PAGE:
Justin Valasek How Does Empathy Affect Trade-Offs People Are Willing to Make Between Their Own and Other’s Income?

Justin Valasek is a Research Fellow at the Research Unit Economics of Change at the Berlin Social Science Center (WZB) and a affiliate member of CESifo Munich. He holds a PhD from Duke University (NC, USA). His fields of research are political economy, development, and behavioral economics. Valasek was a Max Weber Fellow at the European University Institute.

Area of Research

Collective Decision Making, Norms and Identity, Corruption, Developmental Political Economy

Justin Valasek. "Reforming an Institutional Culture of Corruption: A Model of Motivated Agents and Collective Reputation." CESifo Working Paper No. 5599 (2015).  
Justin Valasek, Rune Midjord and Tomás Rodríguez Barraquer. "Over-Caution of Large Committees of Experts." CESifo Working Paper No. 4810 (2014).  
Jenny Simon and Justin Valasek. "Centralized Fiscal Spending by Supranational Unions." Economica (2016).  

since 2012

Research Fellow

Berlin Social Science Centre (WZB) (more details)

Markets and Choice Research Unit


Visting Scholar

Columbia University, New York

Department of Political Science


Max Weber Fellow

European University Institute


PhD in Economics

Duke University, Department of Economics


Bachelor in Economics and Mathematics

University of Oregon

- American Journal of Political Science

- Journal of Public Economics

- European Economic Review

- Public Choice

- Journal of Economic Behavior and Organization

- The Journal of Economic Inequality

- The Journal of Economics


- Affiliate Member CESifo Research Network


- CESifo Distinguished Research Affiliate Prize (2014)

- Klaus Liebscher Award (2013)


Berlin Social Science Centre (WZB)

The WZB Berlin Social Science Center investigates societal change. The research focus is on problems of modern societies in a globalized world. Research areas include education and work, migration and the dynamics of political systems, market and choice, international politics and law. WZB research is theory-based, problem-oriented, often long-term and mostly based on international comparisons. Around 160 German and international researchers work at the WZB, including sociologists, political scientists, economists, legal scholars and historians. Research results are published for the scientific community as well as for experts in politics, business, the media and civic organizations. As a non-university research institute, the WZB is member of the Leibniz-Association. The WZB closely cooperates with universities in Berlin and beyond as well as with research institutions abroad. The WZB was founded in 1969 by members of the German parliament. The WZB is funded by the Federal government, he state of Berlin, and the community of German states. (Source: WZB)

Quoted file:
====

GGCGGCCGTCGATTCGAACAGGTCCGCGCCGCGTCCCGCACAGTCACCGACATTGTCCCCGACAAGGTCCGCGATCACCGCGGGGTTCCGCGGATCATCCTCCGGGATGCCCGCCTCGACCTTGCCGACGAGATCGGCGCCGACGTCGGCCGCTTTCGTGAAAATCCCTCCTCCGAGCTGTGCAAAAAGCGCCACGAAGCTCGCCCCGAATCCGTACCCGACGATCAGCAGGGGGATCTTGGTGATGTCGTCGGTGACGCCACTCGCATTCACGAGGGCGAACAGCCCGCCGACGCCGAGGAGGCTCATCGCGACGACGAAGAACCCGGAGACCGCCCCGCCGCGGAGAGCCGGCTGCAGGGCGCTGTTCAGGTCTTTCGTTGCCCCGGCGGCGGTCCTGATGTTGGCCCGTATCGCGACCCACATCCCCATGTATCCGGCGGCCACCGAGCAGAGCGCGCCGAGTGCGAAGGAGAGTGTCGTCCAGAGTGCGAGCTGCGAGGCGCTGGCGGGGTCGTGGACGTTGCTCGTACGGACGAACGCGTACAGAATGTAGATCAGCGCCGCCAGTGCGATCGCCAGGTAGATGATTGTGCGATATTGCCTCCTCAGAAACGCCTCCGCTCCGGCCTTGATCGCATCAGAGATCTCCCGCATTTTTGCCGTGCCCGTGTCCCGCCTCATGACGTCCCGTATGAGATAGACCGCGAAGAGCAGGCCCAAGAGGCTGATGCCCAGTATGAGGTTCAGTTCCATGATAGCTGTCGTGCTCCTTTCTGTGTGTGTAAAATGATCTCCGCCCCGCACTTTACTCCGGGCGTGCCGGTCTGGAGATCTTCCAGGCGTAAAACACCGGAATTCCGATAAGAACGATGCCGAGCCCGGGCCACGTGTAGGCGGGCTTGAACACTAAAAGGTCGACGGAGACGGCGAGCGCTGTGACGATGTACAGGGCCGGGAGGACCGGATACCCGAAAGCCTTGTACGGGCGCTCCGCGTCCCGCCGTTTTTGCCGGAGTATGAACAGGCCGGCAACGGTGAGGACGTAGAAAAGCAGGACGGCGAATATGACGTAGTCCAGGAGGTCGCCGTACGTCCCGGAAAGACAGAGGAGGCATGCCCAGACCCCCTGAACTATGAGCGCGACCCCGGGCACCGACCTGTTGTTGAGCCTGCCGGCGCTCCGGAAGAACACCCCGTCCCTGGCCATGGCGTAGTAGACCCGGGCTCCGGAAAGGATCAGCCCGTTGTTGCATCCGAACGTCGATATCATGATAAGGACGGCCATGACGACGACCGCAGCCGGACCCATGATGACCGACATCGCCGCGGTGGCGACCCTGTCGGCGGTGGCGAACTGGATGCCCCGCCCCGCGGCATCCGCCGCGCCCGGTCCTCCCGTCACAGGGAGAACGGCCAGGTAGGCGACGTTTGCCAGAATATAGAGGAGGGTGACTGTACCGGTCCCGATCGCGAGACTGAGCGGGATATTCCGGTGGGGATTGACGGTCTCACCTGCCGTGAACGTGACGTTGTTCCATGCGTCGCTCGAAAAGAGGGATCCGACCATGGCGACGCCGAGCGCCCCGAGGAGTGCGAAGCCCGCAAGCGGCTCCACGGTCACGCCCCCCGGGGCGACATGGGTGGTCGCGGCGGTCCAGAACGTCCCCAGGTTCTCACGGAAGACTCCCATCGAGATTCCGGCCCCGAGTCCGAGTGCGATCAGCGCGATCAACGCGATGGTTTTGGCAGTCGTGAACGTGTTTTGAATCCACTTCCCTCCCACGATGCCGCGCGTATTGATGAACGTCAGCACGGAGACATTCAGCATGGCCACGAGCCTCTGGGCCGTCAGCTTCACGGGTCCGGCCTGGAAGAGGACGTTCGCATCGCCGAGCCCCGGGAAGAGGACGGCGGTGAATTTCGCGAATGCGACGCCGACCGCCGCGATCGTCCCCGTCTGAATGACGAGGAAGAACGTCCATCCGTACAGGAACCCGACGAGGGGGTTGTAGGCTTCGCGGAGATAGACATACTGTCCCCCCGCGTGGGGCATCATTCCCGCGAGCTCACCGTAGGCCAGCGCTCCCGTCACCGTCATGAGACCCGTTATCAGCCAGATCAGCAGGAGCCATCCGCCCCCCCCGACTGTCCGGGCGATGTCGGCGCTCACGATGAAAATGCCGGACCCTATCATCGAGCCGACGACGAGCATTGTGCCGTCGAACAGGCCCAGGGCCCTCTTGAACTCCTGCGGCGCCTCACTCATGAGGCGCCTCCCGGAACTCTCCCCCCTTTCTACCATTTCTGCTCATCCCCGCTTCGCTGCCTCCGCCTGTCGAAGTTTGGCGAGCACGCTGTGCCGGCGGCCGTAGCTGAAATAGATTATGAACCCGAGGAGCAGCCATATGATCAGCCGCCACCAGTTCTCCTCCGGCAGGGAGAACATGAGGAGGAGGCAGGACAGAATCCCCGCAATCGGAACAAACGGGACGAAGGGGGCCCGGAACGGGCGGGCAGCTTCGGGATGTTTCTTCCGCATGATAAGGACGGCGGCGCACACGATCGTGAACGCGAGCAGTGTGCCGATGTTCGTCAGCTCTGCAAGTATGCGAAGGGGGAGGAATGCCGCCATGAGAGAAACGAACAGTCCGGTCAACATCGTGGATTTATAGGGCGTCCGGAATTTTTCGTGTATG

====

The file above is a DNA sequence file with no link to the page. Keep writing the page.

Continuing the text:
Markets and Choice

"Research in this area focuses on economic decision making and its societal consequences. It examines the role of institutions and markets and studies economic learning, development and social evolution. It considers the profound interaction of psychology and economics and is often interdisciplinary in nature. Applications include the analysis of political processes, the emergence of prosocial behavior, and market design, in particular for matching problems." (Source)


The research presented in this video focuses on the question how empathy affects economic choice-behavior. In order to refine existing models of decision-making, two different concepts of empathy “imagine-self” and “imagine-other”, the latter requiring a higher level of sophistication, were included in game theoretic models. As JUSTIN VALASEK explains, it is established that empathy does not necessarily lead to more altruistic behavior and in some settings even the reverse is the case.

LT Video Publication DOI: https://doi.org/10.21036/LTPUB10132

A Note on Empathy in Games

  • Jan Grohn, Steffen Huck and Justin Valasek
  • Journal of Economic Behavior & Organization
  • Published in 2014
Jan Grohn, Steffen Huck and Justin Valasek. "A Note on Empathy in Games." Journal of Economic Behavior & Organization 108 (2014): 383-388.